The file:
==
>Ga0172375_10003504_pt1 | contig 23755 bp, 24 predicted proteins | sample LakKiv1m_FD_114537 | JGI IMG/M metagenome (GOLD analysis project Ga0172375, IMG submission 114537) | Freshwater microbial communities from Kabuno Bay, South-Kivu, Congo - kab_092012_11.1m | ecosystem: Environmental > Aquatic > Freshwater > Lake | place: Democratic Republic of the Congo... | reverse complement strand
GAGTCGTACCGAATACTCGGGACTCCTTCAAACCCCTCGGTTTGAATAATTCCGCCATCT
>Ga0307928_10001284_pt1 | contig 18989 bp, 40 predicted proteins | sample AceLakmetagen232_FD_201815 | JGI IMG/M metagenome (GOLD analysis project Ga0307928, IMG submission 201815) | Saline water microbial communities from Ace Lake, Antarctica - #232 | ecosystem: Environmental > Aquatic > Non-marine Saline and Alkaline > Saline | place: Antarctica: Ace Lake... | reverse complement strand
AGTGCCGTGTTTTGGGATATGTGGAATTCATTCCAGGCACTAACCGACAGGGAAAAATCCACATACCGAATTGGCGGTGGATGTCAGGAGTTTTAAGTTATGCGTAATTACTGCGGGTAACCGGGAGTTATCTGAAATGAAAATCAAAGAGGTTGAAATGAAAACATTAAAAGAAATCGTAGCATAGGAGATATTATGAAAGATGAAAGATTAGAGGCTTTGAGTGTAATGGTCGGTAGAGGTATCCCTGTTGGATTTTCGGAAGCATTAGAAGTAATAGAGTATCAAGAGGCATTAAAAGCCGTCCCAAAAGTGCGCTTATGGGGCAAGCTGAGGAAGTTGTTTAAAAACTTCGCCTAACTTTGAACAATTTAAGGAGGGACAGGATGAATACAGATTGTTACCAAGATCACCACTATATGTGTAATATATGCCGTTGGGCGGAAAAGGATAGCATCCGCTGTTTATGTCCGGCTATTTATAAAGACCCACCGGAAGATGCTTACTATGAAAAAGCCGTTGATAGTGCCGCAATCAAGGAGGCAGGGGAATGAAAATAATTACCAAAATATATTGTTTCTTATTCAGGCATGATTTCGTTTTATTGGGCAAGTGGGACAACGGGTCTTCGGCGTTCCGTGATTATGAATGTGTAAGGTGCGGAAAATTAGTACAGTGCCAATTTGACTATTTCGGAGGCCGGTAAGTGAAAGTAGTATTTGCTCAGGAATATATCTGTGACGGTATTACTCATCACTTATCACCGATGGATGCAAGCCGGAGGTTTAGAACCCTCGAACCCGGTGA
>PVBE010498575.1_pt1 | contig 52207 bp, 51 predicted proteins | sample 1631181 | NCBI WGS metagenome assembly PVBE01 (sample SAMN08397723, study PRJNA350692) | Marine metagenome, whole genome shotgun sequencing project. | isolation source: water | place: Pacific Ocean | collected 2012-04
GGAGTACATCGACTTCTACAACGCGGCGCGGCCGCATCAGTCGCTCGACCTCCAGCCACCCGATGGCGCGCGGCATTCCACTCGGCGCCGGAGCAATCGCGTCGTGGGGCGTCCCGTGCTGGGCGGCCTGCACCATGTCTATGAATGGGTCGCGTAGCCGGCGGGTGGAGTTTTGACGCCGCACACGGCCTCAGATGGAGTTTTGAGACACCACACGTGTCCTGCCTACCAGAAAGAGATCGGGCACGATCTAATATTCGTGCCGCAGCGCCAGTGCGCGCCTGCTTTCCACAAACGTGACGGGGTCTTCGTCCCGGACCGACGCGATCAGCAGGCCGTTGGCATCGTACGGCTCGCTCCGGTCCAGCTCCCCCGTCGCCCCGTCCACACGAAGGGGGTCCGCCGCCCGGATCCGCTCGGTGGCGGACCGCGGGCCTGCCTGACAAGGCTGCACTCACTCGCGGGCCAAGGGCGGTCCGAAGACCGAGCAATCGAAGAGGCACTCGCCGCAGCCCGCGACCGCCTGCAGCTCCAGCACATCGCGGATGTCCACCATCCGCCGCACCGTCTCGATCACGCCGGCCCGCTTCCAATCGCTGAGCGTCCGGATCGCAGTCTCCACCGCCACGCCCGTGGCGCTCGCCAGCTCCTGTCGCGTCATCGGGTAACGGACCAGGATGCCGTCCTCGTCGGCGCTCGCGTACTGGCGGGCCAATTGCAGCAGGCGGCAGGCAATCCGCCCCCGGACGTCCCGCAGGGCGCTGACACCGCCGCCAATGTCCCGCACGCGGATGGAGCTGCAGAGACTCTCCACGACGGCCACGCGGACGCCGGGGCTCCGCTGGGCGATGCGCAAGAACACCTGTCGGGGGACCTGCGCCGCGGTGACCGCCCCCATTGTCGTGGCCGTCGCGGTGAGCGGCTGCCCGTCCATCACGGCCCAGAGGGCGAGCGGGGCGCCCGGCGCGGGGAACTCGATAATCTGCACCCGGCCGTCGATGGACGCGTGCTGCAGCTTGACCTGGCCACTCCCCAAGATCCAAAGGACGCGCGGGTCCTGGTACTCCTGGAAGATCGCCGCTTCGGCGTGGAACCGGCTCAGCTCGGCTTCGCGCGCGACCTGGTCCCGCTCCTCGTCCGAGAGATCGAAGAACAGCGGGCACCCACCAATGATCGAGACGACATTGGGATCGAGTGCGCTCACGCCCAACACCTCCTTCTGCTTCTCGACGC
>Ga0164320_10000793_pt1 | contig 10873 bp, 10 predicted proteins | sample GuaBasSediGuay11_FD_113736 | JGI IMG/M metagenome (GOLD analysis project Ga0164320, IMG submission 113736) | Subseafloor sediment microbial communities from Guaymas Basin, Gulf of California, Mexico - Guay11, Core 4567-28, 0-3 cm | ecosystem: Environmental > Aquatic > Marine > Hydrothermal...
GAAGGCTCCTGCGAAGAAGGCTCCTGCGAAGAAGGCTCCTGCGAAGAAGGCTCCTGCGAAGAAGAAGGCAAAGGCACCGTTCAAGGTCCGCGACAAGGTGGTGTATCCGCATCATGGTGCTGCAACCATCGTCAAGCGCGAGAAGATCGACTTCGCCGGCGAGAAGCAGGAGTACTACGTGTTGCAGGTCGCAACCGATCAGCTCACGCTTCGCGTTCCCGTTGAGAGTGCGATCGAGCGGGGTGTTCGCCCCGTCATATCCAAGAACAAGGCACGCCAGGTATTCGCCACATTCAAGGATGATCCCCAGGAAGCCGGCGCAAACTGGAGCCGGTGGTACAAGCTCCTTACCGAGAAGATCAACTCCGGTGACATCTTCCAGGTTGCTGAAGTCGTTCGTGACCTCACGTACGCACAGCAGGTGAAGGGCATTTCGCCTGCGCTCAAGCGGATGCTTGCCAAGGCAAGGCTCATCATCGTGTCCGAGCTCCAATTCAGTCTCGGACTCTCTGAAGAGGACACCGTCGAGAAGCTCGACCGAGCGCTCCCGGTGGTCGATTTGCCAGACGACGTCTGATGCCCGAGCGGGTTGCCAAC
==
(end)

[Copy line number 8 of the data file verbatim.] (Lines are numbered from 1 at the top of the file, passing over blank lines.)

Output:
GAAGGCTCCTGCGAAGAAGGCTCCTGCGAAGAAGGCTCCTGCGAAGAAGGCTCCTGCGAAGAAGAAGGCAAAGGCACCGTTCAAGGTCCGCGACAAGGTGGTGTATCCGCATCATGGTGCTGCAACCATCGTCAAGCGCGAGAAGATCGACTTCGCCGGCGAGAAGCAGGAGTACTACGTGTTGCAGGTCGCAACCGATCAGCTCACGCTTCGCGTTCCCGTTGAGAGTGCGATCGAGCGGGGTGTTCGCCCCGTCATATCCAAGAACAAGGCACGCCAGGTATTCGCCACATTCAAGGATGATCCCCAGGAAGCCGGCGCAAACTGGAGCCGGTGGTACAAGCTCCTTACCGAGAAGATCAACTCCGGTGACATCTTCCAGGTTGCTGAAGTCGTTCGTGACCTCACGTACGCACAGCAGGTGAAGGGCATTTCGCCTGCGCTCAAGCGGATGCTTGCCAAGGCAAGGCTCATCATCGTGTCCGAGCTCCAATTCAGTCTCGGACTCTCTGAAGAGGACACCGTCGAGAAGCTCGACCGAGCGCTCCCGGTGGTCGATTTGCCAGACGACGTCTGATGCCCGAGCGGGTTGCCAAC